Educating and training US Military health professionals in various service branches is an enormous, complex task as MS&T’s Robert W. Moorman discovered.
The number of people to be served underscores the need for an evolving education and training system for US military doctors, nurses, medics and related staff. The US Military Health System (MHS), a unit of the US Department of Defense (DOD), provides health care to 1.4 million active duty and 331,000 reserve personnel as well as retired service members.
First, some basic information on initial training/education and cost. Numerous doctors, nurses, medics and other health-related professionals serving in the MHS obtain their initial training at civilian medical schools. Others go to the Uniformed Services University of Health Sciences (USUHS) in Bethesda, Maryland. Enlisted Solders, Sailors, Airmen and Coast Guard personnel receive fundamental instruction at the San Antonio, Texas-based Medical Education and Training Campus (METC), a university-like administration with around 50 programs of study available. Some foreign military students are accepted. MHS also provides ongoing training and continuing education at various locales/bases throughout the US to keep members’ skills current and ready for deployment. Each military medical treatment facility (MTF) has its own education and training facility as well. The Defense Health Agency (DHA), established in 2013, work to coordinate and standardize these efforts.
Avenues exist for medical students wanting to defray the cost of education. Prospective military doctors can apply to the Health Professions Scholarship Program (HPSP) before entering the first year of medical school. The military pays 100% tuition for HPSP students, along with a $2,000 plus stipend for officer physicians. Some specialist physicians can receive a $20,000 signing bonus. Medical students also are eligible for low interest loans through the Active Duty Health Professions Loan Repayment Program (ADHPLRP). Loans vary from $120,000 to $250,000, for physicians with certain specialties. In exchange, the military requires doctors to serve a minimum of two years or longer if they accept a signing bonus or tuition aid. If students join HPSP before the first year of med-school, they owe the military four years of active duty service. Students, who attend and graduate from USUHS, must serve a minimum of seven years, not including obligations previously incurred or after graduation, according to DHA. Primary difference between HPSP and USUHS attendees is their military status. HPSP students are commissioned as officers in the Individual Ready Reserve, whereas USUHS graduates are active-duty officers, who spend more time in the military.
Partnerships play a critical role in training and maintaining skills of military medical professionals. “Many military medical treatment facilities have a patient population and case-load that are not ideally suited to some of the skills military medics [doctors and nurses] need, so MHS works with other government (i.e. Veterans Health Administration), private and university health systems across the country,” said USAF Brigadier Gen. Anita Fligge, Deputy Assistant Director, Education and Training, DHA. “Training in an outside environment allows for better immersion in a simulated deployment setting. Some partnerships are established at the military level and some at the individual MTF level to address the specific skills needed at that installation.”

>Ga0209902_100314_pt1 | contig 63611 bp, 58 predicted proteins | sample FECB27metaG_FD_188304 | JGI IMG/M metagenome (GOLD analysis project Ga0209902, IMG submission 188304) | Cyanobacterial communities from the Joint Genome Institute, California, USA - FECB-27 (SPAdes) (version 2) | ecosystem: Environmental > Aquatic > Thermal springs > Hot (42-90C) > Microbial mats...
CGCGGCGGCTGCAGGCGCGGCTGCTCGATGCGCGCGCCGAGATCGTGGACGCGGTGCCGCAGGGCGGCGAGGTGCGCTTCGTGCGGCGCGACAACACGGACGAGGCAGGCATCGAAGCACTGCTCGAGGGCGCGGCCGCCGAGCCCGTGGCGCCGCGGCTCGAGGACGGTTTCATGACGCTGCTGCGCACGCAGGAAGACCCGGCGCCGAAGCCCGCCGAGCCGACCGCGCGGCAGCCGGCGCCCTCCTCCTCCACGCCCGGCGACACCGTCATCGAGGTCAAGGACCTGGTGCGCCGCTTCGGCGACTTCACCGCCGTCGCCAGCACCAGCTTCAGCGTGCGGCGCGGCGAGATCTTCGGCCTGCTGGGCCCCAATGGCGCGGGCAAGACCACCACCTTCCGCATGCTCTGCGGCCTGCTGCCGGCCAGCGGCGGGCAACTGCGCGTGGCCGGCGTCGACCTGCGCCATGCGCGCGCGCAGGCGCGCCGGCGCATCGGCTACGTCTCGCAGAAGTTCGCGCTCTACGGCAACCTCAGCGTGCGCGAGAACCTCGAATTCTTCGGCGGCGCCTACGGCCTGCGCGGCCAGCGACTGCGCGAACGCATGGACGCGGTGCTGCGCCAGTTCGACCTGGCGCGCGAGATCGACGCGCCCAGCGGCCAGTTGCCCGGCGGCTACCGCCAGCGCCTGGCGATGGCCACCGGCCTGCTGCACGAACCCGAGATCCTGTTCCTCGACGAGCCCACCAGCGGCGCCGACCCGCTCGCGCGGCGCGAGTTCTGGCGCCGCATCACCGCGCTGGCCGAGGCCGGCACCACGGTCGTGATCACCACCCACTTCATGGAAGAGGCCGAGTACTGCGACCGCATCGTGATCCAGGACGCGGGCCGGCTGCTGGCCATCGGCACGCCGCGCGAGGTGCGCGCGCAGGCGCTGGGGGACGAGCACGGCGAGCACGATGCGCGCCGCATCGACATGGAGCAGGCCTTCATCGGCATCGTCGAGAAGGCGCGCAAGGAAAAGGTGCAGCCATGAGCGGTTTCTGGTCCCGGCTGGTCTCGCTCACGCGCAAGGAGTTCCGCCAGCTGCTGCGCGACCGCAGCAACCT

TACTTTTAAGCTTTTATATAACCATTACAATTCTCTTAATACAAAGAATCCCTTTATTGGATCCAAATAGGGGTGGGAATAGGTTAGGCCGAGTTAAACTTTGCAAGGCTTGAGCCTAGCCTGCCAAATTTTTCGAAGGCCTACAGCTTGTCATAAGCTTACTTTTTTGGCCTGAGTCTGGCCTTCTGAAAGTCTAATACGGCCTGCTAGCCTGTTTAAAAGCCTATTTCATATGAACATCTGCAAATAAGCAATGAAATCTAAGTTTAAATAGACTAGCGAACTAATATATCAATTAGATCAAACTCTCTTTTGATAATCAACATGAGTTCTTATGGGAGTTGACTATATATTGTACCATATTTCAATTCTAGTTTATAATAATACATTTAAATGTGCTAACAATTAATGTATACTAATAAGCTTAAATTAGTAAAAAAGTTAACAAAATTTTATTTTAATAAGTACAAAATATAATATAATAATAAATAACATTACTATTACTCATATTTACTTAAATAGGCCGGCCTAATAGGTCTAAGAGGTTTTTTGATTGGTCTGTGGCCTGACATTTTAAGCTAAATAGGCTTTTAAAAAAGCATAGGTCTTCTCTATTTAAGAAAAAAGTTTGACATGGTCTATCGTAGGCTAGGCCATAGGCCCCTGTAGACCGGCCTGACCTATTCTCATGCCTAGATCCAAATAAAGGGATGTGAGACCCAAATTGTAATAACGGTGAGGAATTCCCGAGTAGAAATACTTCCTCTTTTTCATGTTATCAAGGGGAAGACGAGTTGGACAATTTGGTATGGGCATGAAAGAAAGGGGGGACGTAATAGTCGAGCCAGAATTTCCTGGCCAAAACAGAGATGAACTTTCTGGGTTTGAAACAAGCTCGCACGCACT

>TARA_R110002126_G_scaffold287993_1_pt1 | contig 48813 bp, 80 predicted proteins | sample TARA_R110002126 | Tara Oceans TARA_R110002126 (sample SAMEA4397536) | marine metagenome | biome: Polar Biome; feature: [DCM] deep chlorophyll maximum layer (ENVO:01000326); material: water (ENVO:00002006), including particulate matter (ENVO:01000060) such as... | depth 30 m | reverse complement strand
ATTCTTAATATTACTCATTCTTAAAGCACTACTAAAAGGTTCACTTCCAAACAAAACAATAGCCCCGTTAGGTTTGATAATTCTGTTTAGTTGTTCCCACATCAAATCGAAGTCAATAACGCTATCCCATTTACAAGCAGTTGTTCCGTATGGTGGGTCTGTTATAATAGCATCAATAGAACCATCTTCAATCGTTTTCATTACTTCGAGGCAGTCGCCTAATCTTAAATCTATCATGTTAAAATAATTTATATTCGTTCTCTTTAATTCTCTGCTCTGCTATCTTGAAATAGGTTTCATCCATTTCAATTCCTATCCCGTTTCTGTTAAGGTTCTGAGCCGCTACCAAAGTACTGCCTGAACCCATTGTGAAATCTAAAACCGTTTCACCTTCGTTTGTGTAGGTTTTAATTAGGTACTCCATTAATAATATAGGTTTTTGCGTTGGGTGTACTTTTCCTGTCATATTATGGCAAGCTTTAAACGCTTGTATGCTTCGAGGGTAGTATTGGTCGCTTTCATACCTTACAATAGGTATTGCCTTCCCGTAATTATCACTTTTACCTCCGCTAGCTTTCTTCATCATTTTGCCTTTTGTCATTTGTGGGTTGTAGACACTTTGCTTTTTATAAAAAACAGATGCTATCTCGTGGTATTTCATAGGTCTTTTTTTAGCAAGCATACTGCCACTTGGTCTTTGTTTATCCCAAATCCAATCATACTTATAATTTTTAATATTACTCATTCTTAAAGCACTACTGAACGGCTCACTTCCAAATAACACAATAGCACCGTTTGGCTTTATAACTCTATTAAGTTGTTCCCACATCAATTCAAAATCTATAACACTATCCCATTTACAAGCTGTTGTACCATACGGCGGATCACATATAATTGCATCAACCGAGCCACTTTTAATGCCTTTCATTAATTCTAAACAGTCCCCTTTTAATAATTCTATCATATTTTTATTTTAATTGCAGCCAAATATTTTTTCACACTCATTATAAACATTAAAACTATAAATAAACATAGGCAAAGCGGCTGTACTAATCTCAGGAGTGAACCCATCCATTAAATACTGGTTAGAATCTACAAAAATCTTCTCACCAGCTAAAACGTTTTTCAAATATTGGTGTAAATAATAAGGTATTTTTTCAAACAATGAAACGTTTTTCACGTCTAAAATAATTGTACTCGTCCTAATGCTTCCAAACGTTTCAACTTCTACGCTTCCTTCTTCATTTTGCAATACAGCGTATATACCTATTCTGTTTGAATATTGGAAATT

Partnerships can involve international partners, such as the United Kingdom National Health Service and US civilian hospitals, said Fligge.
Many of the training programs, such as life support/cardiopulmonary resuscitation (CPR) and automated electronic defibrillator (AED) utilize medical modeling and simulation technologies as well as manikins or simulators. Some medical training blends Live, Virtual Reality (VR) and Augmented Reality (AR) disciplines. Technologies of Live-Virtual-Constructive & Gaming (LVC-G), combined with AR or VR, “are proving to be important and useful innovations” in training military medical personnel,” said Fligge.
Training starts with Live training typically, then moves to a “Virtual” environment at various locations, then to “Constructive,” which is a combination of Live-Virtual. “The programs finish with simulation gaming to solidify the training,” added Fligge. Additionally, METC’s training allows students to hone their skills using advanced human-patient simulators, digital anatomy tables, mock intensive care units and operating rooms. The use of simulated combat settings prepares doctors, medics and nurses for in-theatre operations.
Colorado Springs, Colo. is home to numerous military installations. UCHealth'sSouthern Colorado Region has an agreement with Evans Army Community Hospital at Fort Carson, the Air Force Academy (AFA) Hospital, and Peterson Air Force Base (whose personnel use Fort Carson’s hospital) to share staff and provide a venue for skills sharpening of military doctors, nurses and medics. UCHealth is an Aurora, Colorado-based non-profit health care system with hospitals and facilities throughout Colorado. Three Air Force and two Army surgeons rotate at UCHealth Memorial Hospital Central, a designated Level 1 trauma center. The number of surgeons can vary due to deployments and official travel. Military nurses work alongside doctors in the emergency room and in the intensive care unit at the hospital. “It is evolving,” Ron Fitch, Vice President of Operations and Military Affairs for UCHealth’s Southern Colorado Region said of the partnership. “A unique aspect of the Colorado Springs area is that we have a military health system that involves numerous military establishments.”